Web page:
Everywhere along the coast of Zanzibar you will see the iconic dhow. A traditional sailing boat built from mango trees and rigged with a triangular, almost shark-shaped white sail. Originally, the boat was used by Arab merchants when crossing the Indian Ocean, but today they are primarily used for fishing and tourists. A sunset trip is one of Zanzibar’s most popular attractions. If you go for a walk along the beach, the locals will undoubtedly try to lure you on a trip.

Are you more interested in the craftwork, you can see the boats being build at the fishing village Nungwi. In addition, you will also meet the fishermen who often sit in the shade of palm trees and patch their fishing net before returning to sea to catch everything from big tuna to small shellfish.

#7 – Kitesurfing

Are you into surfing you should visit Paje Beach from June to October. Here kite surfers from all over the world flock to take advantage of the reliable winds. We have not yet explored this discipline, but it sure looks cool when the surfers come flying with a kite ten meters above them. We talked with an instructor at the Airborne Kite Center who promised we would be able to fly after a three-day course. So, maybe it’s an experience to consider if you’re at these latitudes?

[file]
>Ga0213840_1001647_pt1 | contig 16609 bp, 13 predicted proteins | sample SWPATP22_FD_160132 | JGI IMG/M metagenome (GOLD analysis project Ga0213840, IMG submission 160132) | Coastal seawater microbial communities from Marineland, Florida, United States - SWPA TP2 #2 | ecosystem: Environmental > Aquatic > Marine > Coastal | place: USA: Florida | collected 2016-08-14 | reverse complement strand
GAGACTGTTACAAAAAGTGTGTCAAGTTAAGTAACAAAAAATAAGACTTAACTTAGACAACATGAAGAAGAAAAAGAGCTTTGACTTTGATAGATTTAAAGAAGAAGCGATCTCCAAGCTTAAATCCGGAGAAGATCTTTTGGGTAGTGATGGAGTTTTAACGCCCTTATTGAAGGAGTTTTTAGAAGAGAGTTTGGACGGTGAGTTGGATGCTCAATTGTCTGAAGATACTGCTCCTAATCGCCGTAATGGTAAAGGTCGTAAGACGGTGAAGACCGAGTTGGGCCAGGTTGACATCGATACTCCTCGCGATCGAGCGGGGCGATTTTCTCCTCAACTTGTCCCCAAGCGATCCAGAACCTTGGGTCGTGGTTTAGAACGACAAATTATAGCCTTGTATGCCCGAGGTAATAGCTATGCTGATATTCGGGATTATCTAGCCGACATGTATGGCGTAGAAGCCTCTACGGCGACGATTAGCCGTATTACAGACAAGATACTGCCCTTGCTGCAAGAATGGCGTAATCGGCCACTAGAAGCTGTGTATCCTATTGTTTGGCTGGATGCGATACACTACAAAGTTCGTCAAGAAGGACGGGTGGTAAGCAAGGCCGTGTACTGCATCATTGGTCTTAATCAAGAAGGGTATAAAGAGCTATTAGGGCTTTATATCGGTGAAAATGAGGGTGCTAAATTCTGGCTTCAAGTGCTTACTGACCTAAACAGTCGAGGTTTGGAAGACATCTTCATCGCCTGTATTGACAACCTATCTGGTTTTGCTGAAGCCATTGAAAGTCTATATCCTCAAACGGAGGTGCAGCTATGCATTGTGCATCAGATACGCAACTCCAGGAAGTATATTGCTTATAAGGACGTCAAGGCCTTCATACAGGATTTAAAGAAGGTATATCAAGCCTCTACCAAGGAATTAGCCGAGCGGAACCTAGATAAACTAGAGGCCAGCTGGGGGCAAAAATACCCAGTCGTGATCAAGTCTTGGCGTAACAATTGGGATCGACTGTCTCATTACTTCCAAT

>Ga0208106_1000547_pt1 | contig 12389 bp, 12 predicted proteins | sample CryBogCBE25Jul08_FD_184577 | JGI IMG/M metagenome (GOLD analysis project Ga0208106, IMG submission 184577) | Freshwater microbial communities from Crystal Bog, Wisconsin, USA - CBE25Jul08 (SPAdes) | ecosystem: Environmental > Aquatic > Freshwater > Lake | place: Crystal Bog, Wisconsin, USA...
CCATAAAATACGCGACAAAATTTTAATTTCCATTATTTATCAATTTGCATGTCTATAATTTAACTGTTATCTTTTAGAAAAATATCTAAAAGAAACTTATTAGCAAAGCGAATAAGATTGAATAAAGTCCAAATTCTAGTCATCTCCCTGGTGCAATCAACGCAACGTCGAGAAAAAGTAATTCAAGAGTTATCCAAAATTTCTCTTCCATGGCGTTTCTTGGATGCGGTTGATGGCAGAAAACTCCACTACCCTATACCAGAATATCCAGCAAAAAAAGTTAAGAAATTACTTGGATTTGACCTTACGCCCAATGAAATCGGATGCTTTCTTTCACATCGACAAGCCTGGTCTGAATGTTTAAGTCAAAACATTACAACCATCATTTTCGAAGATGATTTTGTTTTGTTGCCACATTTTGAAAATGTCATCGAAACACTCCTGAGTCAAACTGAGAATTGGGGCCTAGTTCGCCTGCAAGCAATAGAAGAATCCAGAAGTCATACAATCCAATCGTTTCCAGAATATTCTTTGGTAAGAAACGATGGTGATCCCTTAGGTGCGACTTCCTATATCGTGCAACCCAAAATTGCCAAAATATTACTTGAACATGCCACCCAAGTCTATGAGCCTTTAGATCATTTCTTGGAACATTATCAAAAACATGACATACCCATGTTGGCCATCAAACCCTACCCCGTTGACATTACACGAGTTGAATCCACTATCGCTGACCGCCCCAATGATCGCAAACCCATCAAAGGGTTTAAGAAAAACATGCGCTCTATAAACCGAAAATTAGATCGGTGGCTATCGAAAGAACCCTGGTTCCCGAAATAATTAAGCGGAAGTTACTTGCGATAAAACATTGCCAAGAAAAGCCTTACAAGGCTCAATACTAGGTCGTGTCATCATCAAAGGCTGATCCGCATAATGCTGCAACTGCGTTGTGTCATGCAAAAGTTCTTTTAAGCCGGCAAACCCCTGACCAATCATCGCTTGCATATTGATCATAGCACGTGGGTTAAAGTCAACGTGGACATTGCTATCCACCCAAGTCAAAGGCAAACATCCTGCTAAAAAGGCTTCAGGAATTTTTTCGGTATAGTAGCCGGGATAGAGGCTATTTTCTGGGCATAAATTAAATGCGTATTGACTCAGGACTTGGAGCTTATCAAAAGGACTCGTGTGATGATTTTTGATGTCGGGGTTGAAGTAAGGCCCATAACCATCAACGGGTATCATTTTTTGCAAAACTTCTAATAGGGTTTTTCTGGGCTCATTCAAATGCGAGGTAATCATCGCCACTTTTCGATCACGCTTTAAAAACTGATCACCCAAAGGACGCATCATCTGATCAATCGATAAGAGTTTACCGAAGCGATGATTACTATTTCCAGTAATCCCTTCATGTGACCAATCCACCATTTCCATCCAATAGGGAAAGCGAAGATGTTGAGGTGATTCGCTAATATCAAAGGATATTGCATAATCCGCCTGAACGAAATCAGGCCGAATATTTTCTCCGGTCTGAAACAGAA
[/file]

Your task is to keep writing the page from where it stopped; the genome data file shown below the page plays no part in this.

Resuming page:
#8 – Prison Island

Hop aboard a boat at Stone Town and sail out to Changuu Island, also known as Prison Island. As the name suggests, the little jungle island does not contain the most positive chapters in the history books. For many years, slave traders used it to store slaves, and in 1893 the Englishmen built a prison, which was actually never used for the intended purpose. Instead it served as a quarantine center for patients with yellow fever.